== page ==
Human beauty, though, is experienced and expressed within culture. We are the symbol-making animal. And the body is our canvas. The anthropological record shows that nearly everywhere we have painted, cut, and molded the body. These enormously inventive techniques have not only shaped the body, but instructed us how to see beauty. The Azawagh Arabs of the Western Sahara learned to love the rolls of flesh on women fattened on pap (maize porridge). Eighteenth century Europeans were moved by the bulge of the male calf. The Japanese became connoisseurs of a part of the body neglected elsewhere: the nape. Through our life in a group, we come to know the beautiful body.
While the tremendously seductive photographs of the global fashion industry have oriented our experience of beauty towards the still image, beauty is often experienced as a living quality of the body in motion. Societies have developed a vast range of body techniques: arts of movement, training, and performance. The body engaged in activity – walking, dancing, loving, playing, competing, fighting – is not only social but often beautiful too. Beauty is not a static quality, but is revealed in motion: a smile, a toss of the head, a display of grace.
We may think of the body as a kind of property, something the individual has. Anthropology suggests a different perspective: the efforts of the group make the body beautiful and healthy. In Fiji, the weight and attractiveness of the body is seen less as a matter of individual discipline and more as sign of collective nurturance, anthropologist Anne Becker has shown. Beauty and health depend on daily efforts that require working together, love, and care.
The knowledge of the body that develops through care in small groups can even provide some protection against a scourge of the contemporary world: body alienation, or when the body becomes a burden or source of shame. In Belize, for example, anthropologist Eileen Anderson-Fye has shown that local beauty standards favor a “Coca-Cola” or “Fanta” shape in women, the local idiom for a curvaceous figure. This bodily ideal persists despite the prevalence of glamorous images of thinner bodies in media, and few women develop extreme distress about body size. A distinct folk psychology – expressed in the phrase “never leave yourself” – helps protect women from obsessive weight concern and eating disorders. Transmitted by intimates to younger girls, this ethos centers on self-care and self-affirmation.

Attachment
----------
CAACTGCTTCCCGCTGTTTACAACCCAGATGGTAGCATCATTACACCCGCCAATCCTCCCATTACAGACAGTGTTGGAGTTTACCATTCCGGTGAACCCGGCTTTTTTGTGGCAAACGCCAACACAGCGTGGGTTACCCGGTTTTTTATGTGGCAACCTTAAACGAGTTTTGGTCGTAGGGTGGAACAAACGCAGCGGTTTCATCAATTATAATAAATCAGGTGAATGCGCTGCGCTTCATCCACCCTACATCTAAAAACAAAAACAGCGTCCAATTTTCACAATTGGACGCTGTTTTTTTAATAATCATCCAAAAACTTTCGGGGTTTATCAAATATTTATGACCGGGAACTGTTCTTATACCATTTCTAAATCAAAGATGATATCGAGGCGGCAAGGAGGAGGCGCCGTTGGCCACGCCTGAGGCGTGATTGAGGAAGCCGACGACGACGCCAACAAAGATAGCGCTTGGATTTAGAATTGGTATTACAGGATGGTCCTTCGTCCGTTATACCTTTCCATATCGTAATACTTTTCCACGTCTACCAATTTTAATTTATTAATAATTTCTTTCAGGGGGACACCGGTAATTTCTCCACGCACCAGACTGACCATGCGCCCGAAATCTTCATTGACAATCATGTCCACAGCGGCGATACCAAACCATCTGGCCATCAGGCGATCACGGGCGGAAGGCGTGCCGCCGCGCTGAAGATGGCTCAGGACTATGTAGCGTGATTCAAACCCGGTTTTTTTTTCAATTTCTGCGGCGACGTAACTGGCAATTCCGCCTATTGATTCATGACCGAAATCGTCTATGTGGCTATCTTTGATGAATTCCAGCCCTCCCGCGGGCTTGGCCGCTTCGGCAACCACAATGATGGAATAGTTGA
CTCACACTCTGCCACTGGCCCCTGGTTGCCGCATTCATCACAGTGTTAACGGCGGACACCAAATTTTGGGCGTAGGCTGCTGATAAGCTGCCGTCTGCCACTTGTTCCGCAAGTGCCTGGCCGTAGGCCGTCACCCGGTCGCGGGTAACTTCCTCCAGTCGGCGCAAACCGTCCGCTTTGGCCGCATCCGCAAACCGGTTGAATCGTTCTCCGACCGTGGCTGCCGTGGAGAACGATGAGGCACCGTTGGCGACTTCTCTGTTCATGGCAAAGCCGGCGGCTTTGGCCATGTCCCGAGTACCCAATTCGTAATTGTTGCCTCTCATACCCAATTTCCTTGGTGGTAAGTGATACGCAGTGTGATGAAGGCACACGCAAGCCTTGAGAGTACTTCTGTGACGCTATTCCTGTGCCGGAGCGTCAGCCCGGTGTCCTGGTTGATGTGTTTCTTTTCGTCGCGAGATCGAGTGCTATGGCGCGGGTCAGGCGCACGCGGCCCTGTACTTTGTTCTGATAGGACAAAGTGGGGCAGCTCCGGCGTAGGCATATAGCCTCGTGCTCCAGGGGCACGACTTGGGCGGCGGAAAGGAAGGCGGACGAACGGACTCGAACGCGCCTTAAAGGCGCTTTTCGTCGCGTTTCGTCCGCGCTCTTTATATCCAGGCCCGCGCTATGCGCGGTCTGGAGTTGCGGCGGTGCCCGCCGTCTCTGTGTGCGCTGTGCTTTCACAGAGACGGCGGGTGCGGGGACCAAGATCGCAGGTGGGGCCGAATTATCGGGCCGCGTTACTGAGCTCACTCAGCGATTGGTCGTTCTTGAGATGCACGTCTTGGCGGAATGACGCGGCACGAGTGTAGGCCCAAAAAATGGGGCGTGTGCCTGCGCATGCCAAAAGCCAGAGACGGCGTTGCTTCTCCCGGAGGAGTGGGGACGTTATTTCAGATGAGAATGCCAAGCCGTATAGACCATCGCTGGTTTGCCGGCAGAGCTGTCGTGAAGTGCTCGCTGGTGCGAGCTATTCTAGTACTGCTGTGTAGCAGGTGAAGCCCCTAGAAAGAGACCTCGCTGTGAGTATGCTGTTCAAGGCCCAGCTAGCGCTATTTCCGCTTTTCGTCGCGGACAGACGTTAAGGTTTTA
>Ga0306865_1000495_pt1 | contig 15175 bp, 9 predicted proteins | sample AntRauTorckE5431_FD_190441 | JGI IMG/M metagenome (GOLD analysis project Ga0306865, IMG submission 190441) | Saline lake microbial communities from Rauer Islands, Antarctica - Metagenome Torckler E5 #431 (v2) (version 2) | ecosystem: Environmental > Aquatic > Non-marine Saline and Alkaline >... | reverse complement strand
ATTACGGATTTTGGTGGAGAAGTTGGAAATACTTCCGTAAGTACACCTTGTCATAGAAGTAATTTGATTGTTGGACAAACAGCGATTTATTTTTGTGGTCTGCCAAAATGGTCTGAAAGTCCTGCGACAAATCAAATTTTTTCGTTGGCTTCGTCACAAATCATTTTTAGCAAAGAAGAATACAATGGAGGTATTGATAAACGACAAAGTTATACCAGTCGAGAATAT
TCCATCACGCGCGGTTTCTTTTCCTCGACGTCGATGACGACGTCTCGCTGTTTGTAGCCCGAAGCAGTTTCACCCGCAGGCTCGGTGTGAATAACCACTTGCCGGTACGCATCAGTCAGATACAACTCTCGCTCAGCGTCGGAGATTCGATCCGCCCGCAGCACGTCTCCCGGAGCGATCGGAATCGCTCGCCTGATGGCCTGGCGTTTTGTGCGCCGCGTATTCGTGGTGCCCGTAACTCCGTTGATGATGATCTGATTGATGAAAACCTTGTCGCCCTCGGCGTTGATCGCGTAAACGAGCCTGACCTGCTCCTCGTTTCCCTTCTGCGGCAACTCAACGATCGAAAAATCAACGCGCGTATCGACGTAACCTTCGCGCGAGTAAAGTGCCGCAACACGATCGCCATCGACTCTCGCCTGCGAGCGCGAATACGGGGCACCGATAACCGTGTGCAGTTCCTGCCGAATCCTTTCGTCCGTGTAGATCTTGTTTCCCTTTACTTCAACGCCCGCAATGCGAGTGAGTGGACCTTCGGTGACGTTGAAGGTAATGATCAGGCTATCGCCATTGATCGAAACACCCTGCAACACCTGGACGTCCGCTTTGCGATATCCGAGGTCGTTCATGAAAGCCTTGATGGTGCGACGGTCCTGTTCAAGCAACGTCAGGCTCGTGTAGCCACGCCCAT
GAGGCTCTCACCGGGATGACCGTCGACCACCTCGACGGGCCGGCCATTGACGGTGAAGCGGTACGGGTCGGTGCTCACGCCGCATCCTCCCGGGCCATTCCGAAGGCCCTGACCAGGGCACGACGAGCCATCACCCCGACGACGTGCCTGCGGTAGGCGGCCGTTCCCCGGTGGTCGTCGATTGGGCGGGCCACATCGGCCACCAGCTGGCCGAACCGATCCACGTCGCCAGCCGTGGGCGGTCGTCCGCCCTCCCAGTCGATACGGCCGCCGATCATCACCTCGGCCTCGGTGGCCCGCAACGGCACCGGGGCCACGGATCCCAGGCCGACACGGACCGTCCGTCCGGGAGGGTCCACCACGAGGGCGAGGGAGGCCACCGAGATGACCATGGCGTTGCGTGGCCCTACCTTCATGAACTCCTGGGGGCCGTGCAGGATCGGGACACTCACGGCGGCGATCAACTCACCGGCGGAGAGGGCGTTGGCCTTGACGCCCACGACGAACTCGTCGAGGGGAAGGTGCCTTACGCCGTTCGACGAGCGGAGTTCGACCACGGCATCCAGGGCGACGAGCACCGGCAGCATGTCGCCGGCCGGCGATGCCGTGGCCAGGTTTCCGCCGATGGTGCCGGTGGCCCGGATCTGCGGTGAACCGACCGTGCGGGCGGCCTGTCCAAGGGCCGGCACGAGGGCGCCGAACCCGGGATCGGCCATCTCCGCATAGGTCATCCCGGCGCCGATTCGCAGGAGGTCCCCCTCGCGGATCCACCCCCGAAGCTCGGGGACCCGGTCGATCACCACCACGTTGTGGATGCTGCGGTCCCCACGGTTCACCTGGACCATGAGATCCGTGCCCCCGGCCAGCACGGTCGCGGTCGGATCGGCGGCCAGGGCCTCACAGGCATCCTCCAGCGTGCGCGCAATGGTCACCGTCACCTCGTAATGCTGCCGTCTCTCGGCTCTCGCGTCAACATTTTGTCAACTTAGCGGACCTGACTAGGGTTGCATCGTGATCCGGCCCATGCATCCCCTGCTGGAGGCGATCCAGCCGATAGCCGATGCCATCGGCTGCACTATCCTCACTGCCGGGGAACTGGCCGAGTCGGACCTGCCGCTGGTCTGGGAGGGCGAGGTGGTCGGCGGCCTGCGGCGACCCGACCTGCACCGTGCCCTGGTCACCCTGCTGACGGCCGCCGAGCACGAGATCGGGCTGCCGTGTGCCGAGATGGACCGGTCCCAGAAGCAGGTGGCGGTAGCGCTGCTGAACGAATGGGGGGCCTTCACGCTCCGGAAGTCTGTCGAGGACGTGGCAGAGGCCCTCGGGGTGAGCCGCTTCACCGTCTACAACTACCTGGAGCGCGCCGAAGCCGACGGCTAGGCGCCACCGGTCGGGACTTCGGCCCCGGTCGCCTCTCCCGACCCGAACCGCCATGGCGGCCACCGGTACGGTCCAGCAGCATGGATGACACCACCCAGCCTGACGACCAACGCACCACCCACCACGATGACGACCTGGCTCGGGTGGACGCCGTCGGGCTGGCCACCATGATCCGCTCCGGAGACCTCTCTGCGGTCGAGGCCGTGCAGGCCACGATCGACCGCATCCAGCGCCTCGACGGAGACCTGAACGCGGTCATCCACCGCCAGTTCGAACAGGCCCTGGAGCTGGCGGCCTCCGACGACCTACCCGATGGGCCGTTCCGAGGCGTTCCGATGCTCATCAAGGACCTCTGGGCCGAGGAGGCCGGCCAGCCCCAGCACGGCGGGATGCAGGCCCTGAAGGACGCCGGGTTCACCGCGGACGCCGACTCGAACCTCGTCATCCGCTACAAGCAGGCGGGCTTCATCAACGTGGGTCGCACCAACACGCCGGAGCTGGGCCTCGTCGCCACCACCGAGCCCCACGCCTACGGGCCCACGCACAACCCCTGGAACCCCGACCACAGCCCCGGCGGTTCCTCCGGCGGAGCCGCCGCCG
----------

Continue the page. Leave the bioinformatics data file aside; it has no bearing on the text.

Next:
Beauty is not only made by social relationships, it generates new ones.
Closely related to charisma, attractiveness often seems to short-circuit other networks of power. In many societies, from feudal Japan’s Tales of Genji to modern Brazil’s telenovelas, beauty has been depicted as the source of passions that transcend established hierarchies of rank or status. Attractions can bond individuals across seemingly sharp divisions between human groups, from Romeo and Juliet to Mildred and Richard Loving (two Americans who defied draconian laws outlawing interracial marriage).
In the natural world, evolutionary processes generate aesthetic transformation. Humans, though, apply the powers of their will and imagination to the pursuit of beauty. The Romantic movement put forward the alluring idea that one’s life can be made into a work of art. This dream is often applied in the contemporary world to the body itself. Health becomes a qualitative state of well-being, rather than the mere absence of disease. Many body practices aim at an “art of health” created by both patient and healer throughout the life course. The human body becomes not just an object of change, but the seat of experience and the vehicle of its own aesthetic transformation.